Daily Management Review

GE changes the personnel management system


General Electric is reviewing its approach to evaluation and remuneration of staff. For decades, GE had defined an ideal employee as one who fights product defects and does not admit uncertainty. Now, however, the company’s executives argue that the best performers are those who are willing to take risks, test new ideas together with customers, and even make mistakes.

The.Comedian via flickr
The.Comedian via flickr
Leaders say that long-term efforts to re-build GE an in innovative structure require a more flexible workforce that can develop products faster and cheaper. These changes are of great importance for GE, which corporate culture is based on the "Six Sigma" - a production system, involving detailed planning, says Janice Semper, director of personnel at GE.

By the end of this month, top managers have to decide whether the annual evaluation ratings should abandon evaluation of staff by five categories, from "model employee" to "does not satisfy the requirements." In addition, the company is thinking to abandon the old practice of annual promotion. Instead, it is proposed to increase wages, as well as to grant managers with a right to motivate employees in other ways, such as extra free time. According to Semper, GE plans to begin testing a variety of payment schemes later this year.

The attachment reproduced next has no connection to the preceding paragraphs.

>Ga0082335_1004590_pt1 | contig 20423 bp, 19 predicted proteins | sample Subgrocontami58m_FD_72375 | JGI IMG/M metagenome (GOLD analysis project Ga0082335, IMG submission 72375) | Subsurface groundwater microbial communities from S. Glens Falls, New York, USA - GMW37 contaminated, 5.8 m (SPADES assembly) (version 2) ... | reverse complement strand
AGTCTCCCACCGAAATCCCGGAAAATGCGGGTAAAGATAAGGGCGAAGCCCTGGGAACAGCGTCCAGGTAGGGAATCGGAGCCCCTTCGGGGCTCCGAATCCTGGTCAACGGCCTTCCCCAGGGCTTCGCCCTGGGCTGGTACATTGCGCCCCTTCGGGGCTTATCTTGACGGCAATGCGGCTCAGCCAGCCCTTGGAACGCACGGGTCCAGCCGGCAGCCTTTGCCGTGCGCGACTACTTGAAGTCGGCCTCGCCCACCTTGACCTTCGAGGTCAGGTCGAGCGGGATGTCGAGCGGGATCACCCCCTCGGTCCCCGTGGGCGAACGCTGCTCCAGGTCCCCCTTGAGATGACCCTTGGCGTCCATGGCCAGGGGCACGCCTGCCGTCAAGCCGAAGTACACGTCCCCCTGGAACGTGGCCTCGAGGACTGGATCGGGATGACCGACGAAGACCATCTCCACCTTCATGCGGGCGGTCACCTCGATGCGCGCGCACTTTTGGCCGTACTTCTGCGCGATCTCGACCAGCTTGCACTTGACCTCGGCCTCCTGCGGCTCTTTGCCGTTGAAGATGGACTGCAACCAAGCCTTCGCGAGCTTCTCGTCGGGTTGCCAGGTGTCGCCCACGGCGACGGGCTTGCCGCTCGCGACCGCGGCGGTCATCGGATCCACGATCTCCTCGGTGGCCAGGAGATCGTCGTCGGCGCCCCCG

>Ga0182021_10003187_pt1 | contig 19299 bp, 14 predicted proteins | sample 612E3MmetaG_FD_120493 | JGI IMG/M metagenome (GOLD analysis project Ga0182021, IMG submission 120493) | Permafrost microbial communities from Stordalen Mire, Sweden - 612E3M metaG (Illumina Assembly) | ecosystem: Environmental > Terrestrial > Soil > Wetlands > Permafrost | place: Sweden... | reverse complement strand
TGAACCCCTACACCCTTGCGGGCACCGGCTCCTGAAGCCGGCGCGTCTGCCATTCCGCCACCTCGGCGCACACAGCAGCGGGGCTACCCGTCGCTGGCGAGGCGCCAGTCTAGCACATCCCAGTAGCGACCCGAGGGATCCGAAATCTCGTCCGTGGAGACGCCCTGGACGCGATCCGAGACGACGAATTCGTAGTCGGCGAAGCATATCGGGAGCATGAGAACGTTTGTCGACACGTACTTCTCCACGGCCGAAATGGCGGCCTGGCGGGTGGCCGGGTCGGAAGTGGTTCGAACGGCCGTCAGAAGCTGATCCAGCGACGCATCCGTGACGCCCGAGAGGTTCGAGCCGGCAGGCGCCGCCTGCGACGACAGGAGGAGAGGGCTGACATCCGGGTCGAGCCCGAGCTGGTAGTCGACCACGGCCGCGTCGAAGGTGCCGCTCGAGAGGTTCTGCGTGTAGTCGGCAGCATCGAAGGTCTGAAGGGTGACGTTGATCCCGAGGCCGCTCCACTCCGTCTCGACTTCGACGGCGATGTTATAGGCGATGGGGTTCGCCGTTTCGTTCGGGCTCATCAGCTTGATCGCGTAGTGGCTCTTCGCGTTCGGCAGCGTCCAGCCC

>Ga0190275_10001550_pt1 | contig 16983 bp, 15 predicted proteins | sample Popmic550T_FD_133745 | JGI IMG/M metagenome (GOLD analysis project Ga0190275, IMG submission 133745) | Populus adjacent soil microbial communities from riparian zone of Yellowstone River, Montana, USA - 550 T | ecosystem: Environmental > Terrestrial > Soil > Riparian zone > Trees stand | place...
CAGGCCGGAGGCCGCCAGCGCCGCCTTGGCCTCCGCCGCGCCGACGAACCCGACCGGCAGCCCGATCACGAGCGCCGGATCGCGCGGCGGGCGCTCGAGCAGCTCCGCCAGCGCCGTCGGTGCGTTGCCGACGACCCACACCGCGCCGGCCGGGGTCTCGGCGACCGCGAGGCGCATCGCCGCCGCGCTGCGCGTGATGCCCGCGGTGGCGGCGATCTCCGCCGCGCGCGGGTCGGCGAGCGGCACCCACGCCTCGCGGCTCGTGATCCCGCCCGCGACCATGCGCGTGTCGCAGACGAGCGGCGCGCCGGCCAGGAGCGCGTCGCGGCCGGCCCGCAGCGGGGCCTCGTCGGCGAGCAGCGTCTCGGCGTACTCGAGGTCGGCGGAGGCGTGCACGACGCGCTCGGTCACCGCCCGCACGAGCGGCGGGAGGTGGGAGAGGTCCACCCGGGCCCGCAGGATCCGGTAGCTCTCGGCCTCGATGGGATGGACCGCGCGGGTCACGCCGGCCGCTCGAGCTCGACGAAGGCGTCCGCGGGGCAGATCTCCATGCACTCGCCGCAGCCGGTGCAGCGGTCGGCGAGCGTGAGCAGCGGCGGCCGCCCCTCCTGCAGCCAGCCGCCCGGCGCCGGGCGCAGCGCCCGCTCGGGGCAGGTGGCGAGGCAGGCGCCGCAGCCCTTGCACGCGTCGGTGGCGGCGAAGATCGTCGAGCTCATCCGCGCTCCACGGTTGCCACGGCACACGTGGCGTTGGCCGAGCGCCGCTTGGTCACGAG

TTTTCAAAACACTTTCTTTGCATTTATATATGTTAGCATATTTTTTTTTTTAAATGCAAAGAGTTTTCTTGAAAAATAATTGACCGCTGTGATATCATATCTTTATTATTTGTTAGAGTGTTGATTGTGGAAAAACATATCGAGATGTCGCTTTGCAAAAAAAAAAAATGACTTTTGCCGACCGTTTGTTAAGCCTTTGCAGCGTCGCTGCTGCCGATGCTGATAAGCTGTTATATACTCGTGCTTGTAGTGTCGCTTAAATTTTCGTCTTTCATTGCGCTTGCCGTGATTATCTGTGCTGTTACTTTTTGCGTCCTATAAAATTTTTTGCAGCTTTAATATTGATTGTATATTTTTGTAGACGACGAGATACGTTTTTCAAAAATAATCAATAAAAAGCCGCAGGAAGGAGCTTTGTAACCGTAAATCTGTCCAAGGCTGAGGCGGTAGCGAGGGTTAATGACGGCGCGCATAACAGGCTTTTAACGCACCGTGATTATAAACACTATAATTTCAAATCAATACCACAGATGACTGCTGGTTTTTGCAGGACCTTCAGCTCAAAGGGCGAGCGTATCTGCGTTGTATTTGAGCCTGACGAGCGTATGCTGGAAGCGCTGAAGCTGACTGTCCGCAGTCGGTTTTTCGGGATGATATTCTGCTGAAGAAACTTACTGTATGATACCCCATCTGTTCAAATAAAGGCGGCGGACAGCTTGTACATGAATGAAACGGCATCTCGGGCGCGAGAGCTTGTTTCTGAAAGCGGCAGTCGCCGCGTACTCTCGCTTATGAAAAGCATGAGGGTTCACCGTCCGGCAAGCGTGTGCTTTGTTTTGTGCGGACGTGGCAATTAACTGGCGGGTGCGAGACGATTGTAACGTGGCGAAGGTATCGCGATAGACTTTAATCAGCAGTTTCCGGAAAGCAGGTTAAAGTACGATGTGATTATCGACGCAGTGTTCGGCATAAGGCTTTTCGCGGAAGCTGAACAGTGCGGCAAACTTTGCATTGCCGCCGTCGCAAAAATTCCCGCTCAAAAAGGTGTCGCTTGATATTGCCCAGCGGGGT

The annual evaluation of staff performance in GE is a series of self-assessments, formal reviews and ratings, exhibited by managers and approved superiors. These procedures may take up to five months. GE introduces a short summary of the annual performance, and also increases number of intermediate efficiency checks by managers. The old evaluation system will soon go into the past. The idea is to help employees to improve performance faster, and to switch to something else if their work came to a standstill.

Most of approximately 200,000 full-time GE employees will now be able to give and receive feedback via PD@GE mobile application. Thousands of employees are already testing the annual evaluation system without the rating.

Managers are recommended to assess employees according to their understanding of customer needs, and speed with which they check their assumptions about future products. The most important issue, according to Semper, is to reward employees for a "habit of asking questions, not for the rightness".

Employees must use the mobile application to send messages to each other and management. Critical notes should be accompanied with a headline "consider" and appreciations are titled "proceed". However, many workers, as shown by internal polls, are afraid to be criticized by superiors. "If you send a "consider" message to your boss or your boss's boss, it is unclear where it will end," - explains Matthew Morrison, a product manager of GE.

Top GE executives say they are trying to change internal processes so that employees have learned new behaviors, be it assessment of an officer or testing prototypes of products with customers. "The biggest problem is to get rid of old habits and get new," - says Semper. 

source: wsj.com